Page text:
JAKARTA -- Indonesian superapp provider Gojek has bagged $150 million from Telkomsel, the country's state-owned mobile operator, as it adjusts to new business conditions brought about by COVID-19.
Both companies had been business partners for a while, with Telkomsel providing Gojek drivers with cheap data options, but this marks the first time the mobile operator will be making an investment into the decacorn, or private companies valued at over $10 billion.
Both companies announced the investment on Tuesday.
Telkomsel is a joint venture between state-owned telco giant Telkom Indonesia and Singapore's Singtel. The mobile operator's parent, Telkom, was reportedly close to investing in Gojek back in 2018, but the deal fell through when it failed to secure backing from top ministerial figures.
The latest investment is a further boost to Gojek, having received capital injections from U.S. tech giants Facebook and PayPal in June. Gojek raised more than $3 billion in its Series F round, which the two tech companies took part in.
Telkomsel joins a long list of Gojek investors that also includes Google and U.S. private equity firm KKR but is one of few Indonesian companies to invest in the decacorn; other known Indonesian investors include local conglomerates Djarum and Astra.
As of mid-July, Gojek's largest shareholder was Gamvest, an entity owned by Singapore state investor GIC. Google was the second largest shareholder followed by KKR and China's Tencent.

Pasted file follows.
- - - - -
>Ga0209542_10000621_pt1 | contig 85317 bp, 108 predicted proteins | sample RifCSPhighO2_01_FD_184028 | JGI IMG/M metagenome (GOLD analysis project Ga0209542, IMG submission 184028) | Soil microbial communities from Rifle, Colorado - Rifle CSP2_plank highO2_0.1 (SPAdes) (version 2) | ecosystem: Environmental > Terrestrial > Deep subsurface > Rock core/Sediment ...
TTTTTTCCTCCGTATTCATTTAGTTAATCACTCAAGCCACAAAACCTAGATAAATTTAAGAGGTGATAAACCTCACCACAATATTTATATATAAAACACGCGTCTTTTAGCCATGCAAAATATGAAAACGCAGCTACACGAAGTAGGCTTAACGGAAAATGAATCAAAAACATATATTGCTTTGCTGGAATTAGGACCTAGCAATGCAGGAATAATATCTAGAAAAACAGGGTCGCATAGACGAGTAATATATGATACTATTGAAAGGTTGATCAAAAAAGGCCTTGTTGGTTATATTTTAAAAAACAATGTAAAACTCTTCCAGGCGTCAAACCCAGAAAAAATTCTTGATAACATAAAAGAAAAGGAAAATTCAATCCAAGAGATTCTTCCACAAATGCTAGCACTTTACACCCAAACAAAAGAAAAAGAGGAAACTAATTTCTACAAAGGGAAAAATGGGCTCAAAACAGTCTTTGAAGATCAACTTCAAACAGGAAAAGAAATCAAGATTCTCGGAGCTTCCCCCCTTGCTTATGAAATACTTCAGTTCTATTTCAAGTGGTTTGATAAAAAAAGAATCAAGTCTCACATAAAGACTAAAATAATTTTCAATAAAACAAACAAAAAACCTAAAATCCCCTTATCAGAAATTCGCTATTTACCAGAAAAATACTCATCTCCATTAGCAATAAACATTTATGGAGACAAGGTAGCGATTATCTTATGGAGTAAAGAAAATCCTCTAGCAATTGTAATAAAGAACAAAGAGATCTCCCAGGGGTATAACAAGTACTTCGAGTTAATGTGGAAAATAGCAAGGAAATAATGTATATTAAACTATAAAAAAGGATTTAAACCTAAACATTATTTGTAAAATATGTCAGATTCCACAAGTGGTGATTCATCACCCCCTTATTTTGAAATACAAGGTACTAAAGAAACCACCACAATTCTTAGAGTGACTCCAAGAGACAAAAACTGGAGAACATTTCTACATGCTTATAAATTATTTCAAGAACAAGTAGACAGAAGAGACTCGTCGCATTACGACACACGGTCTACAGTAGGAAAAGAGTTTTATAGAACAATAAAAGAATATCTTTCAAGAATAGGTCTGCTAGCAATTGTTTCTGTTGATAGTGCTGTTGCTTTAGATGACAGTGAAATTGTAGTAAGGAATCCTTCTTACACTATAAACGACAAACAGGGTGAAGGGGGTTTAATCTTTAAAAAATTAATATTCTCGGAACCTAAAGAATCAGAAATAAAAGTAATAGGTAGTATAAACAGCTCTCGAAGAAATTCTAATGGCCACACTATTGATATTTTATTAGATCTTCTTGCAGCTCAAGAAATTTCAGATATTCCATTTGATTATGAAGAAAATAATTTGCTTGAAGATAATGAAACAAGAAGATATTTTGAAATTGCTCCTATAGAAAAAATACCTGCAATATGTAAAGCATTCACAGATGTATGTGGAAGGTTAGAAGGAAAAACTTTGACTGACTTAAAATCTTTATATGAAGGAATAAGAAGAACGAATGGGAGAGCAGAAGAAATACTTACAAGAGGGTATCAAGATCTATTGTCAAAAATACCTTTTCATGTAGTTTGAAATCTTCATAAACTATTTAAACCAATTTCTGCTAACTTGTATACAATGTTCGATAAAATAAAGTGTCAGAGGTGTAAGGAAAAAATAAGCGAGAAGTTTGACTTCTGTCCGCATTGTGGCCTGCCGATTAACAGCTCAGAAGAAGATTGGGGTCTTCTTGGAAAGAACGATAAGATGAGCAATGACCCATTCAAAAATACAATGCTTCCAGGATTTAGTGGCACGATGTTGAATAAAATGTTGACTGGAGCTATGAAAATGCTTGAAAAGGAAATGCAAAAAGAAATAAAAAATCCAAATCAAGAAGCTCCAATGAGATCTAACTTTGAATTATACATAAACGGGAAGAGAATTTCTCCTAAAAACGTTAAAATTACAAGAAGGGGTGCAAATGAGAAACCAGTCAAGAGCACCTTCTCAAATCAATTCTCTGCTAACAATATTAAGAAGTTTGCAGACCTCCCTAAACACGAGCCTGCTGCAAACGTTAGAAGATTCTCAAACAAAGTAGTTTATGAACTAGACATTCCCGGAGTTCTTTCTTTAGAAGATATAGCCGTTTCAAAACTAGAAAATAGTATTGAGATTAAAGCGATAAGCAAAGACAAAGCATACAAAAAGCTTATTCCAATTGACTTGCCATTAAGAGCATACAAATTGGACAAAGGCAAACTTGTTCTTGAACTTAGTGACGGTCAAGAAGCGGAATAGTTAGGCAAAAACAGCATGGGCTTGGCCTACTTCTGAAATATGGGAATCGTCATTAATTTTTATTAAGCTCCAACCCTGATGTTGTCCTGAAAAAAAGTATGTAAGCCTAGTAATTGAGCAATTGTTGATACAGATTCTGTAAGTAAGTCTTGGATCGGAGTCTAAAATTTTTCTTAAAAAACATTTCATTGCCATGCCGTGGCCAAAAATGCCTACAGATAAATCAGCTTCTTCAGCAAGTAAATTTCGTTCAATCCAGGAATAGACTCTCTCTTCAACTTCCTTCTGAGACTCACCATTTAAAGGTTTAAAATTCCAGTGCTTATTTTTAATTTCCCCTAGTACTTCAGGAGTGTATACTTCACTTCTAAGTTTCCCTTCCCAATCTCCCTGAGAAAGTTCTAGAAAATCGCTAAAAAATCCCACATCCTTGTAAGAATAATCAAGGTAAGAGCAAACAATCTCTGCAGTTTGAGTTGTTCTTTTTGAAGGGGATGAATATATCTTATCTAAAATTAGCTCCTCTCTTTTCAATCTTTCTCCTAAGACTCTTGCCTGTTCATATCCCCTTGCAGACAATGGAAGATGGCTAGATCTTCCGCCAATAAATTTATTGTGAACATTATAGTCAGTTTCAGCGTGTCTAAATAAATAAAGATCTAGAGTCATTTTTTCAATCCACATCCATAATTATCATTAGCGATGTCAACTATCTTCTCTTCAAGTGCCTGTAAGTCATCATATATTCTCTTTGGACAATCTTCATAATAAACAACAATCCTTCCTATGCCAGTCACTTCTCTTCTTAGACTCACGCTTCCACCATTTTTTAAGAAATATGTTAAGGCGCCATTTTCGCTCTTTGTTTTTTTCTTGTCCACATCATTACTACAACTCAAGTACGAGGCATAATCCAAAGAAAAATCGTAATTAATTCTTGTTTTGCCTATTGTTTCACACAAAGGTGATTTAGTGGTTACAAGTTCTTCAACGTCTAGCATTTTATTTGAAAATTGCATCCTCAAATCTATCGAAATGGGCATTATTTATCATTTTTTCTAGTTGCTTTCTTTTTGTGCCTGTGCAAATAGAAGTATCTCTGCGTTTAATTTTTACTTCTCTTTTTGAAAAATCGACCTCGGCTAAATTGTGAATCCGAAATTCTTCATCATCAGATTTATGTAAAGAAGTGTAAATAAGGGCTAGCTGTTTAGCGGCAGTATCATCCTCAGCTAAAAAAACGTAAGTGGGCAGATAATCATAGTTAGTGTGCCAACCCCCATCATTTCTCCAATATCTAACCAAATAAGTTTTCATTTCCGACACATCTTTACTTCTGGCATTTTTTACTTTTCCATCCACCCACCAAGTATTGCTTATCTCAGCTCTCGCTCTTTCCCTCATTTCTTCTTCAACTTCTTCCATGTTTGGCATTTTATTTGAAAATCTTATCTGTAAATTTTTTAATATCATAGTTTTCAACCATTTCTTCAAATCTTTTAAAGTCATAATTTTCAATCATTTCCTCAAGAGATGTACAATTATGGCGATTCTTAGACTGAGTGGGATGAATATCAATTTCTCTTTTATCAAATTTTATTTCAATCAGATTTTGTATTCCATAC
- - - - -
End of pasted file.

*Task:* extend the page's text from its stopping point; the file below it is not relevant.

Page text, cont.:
The superapp has seen its business disrupted by the coronavirus pandemic, especially its ride-hailing service, and has been focusing on payments and food deliveries in a bid to weather the storm. It recently announced that "Gojek-branded services are all now generating positive margins on a product basis," which it calls "a significant milestone as it indicates a strong path to profitability."
The additional funds from Telkomsel "puts us in an even better financial position as we look to navigate the years that lie ahead," said Andre Soelistyo, co-CEO of Gojek.
Other Indonesian unicorns -- startups valued at over $1 billion -- have also been busy raising funds amid the pandemic. E-commerce platforms Tokopedia and Bukalapak were the recipients of U.S. big tech companies' capital, with the former bagging an investment from Google, while the latter received funds from Microsoft in November.
The travel booking unicorn Traveloka, meanwhile, raised $250 million from international investors, including the Qatar Investment Authority.